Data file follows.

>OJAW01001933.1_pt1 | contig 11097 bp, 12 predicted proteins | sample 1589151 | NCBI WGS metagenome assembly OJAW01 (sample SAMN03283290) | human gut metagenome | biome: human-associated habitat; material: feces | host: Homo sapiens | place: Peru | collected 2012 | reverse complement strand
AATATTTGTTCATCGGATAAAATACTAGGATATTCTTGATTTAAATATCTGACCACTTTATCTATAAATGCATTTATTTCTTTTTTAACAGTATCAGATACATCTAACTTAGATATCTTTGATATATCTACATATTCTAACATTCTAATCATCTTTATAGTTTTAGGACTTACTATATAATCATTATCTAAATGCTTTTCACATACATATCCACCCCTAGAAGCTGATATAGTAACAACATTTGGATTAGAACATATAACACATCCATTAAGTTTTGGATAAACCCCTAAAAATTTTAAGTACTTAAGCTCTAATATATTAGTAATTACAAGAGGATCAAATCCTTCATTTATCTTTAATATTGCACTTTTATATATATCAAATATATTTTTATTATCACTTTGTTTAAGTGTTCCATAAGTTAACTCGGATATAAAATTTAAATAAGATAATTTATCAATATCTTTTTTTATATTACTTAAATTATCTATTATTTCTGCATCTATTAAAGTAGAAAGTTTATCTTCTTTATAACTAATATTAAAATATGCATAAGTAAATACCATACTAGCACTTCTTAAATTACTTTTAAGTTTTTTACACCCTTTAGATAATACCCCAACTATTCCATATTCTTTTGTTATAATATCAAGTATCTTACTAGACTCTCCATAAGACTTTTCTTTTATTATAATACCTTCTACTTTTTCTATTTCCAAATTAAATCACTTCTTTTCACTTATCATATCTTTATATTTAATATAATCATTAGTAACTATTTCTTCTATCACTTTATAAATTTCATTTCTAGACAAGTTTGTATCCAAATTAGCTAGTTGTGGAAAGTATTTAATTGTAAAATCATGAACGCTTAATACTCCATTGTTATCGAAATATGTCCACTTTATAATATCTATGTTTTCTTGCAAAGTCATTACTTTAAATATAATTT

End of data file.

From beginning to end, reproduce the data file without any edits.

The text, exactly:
>OJAW01001933.1_pt1 | contig 11097 bp, 12 predicted proteins | sample 1589151 | NCBI WGS metagenome assembly OJAW01 (sample SAMN03283290) | human gut metagenome | biome: human-associated habitat; material: feces | host: Homo sapiens | place: Peru | collected 2012 | reverse complement strand
AATATTTGTTCATCGGATAAAATACTAGGATATTCTTGATTTAAATATCTGACCACTTTATCTATAAATGCATTTATTTCTTTTTTAACAGTATCAGATACATCTAACTTAGATATCTTTGATATATCTACATATTCTAACATTCTAATCATCTTTATAGTTTTAGGACTTACTATATAATCATTATCTAAATGCTTTTCACATACATATCCACCCCTAGAAGCTGATATAGTAACAACATTTGGATTAGAACATATAACACATCCATTAAGTTTTGGATAAACCCCTAAAAATTTTAAGTACTTAAGCTCTAATATATTAGTAATTACAAGAGGATCAAATCCTTCATTTATCTTTAATATTGCACTTTTATATATATCAAATATATTTTTATTATCACTTTGTTTAAGTGTTCCATAAGTTAACTCGGATATAAAATTTAAATAAGATAATTTATCAATATCTTTTTTTATATTACTTAAATTATCTATTATTTCTGCATCTATTAAAGTAGAAAGTTTATCTTCTTTATAACTAATATTAAAATATGCATAAGTAAATACCATACTAGCACTTCTTAAATTACTTTTAAGTTTTTTACACCCTTTAGATAATACCCCAACTATTCCATATTCTTTTGTTATAATATCAAGTATCTTACTAGACTCTCCATAAGACTTTTCTTTTATTATAATACCTTCTACTTTTTCTATTTCCAAATTAAATCACTTCTTTTCACTTATCATATCTTTATATTTAATATAATCATTAGTAACTATTTCTTCTATCACTTTATAAATTTCATTTCTAGACAAGTTTGTATCCAAATTAGCTAGTTGTGGAAAGTATTTAATTGTAAAATCATGAACGCTTAATACTCCATTGTTATCGAAATATGTCCACTTTATAATATCTATGTTTTCTTGCAAAGTCATTACTTTAAATATAATTT